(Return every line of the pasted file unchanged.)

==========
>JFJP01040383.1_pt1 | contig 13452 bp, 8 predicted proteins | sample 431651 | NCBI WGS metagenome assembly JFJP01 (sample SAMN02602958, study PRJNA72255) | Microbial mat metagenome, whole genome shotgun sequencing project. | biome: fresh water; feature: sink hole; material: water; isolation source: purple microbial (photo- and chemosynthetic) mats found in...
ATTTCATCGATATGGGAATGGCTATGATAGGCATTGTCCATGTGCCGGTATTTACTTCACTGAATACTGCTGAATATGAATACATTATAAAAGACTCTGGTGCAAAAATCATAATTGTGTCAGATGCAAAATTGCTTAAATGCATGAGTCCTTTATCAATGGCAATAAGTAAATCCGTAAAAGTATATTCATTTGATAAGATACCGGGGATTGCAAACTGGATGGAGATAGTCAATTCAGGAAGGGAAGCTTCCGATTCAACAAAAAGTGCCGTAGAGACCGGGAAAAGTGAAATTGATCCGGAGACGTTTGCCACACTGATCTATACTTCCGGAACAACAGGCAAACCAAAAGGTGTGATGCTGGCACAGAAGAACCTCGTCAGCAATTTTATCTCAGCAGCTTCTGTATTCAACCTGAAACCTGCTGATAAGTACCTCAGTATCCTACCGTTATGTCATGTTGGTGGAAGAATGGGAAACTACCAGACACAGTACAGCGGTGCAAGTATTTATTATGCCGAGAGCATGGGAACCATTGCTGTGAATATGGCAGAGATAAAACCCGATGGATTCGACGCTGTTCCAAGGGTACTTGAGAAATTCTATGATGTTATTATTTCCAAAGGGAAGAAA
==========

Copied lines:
>JFJP01040383.1_pt1 | contig 13452 bp, 8 predicted proteins | sample 431651 | NCBI WGS metagenome assembly JFJP01 (sample SAMN02602958, study PRJNA72255) | Microbial mat metagenome, whole genome shotgun sequencing project. | biome: fresh water; feature: sink hole; material: water; isolation source: purple microbial (photo- and chemosynthetic) mats found in...
ATTTCATCGATATGGGAATGGCTATGATAGGCATTGTCCATGTGCCGGTATTTACTTCACTGAATACTGCTGAATATGAATACATTATAAAAGACTCTGGTGCAAAAATCATAATTGTGTCAGATGCAAAATTGCTTAAATGCATGAGTCCTTTATCAATGGCAATAAGTAAATCCGTAAAAGTATATTCATTTGATAAGATACCGGGGATTGCAAACTGGATGGAGATAGTCAATTCAGGAAGGGAAGCTTCCGATTCAACAAAAAGTGCCGTAGAGACCGGGAAAAGTGAAATTGATCCGGAGACGTTTGCCACACTGATCTATACTTCCGGAACAACAGGCAAACCAAAAGGTGTGATGCTGGCACAGAAGAACCTCGTCAGCAATTTTATCTCAGCAGCTTCTGTATTCAACCTGAAACCTGCTGATAAGTACCTCAGTATCCTACCGTTATGTCATGTTGGTGGAAGAATGGGAAACTACCAGACACAGTACAGCGGTGCAAGTATTTATTATGCCGAGAGCATGGGAACCATTGCTGTGAATATGGCAGAGATAAAACCCGATGGATTCGACGCTGTTCCAAGGGTACTTGAGAAATTCTATGATGTTATTATTTCCAAAGGGAAGAAA